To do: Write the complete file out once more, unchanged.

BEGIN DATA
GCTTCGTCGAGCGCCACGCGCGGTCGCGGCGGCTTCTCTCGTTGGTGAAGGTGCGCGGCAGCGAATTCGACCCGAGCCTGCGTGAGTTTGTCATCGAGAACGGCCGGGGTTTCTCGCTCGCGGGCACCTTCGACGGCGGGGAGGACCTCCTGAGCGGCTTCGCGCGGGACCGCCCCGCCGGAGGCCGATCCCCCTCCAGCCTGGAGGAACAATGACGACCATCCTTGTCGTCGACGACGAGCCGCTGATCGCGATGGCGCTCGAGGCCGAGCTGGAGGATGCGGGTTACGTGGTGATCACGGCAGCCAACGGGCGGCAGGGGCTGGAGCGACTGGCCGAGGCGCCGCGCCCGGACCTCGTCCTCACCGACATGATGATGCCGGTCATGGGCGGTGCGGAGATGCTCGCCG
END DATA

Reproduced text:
GCTTCGTCGAGCGCCACGCGCGGTCGCGGCGGCTTCTCTCGTTGGTGAAGGTGCGCGGCAGCGAATTCGACCCGAGCCTGCGTGAGTTTGTCATCGAGAACGGCCGGGGTTTCTCGCTCGCGGGCACCTTCGACGGCGGGGAGGACCTCCTGAGCGGCTTCGCGCGGGACCGCCCCGCCGGAGGCCGATCCCCCTCCAGCCTGGAGGAACAATGACGACCATCCTTGTCGTCGACGACGAGCCGCTGATCGCGATGGCGCTCGAGGCCGAGCTGGAGGATGCGGGTTACGTGGTGATCACGGCAGCCAACGGGCGGCAGGGGCTGGAGCGACTGGCCGAGGCGCCGCGCCCGGACCTCGTCCTCACCGACATGATGATGCCGGTCATGGGCGGTGCGGAGATGCTCGCCG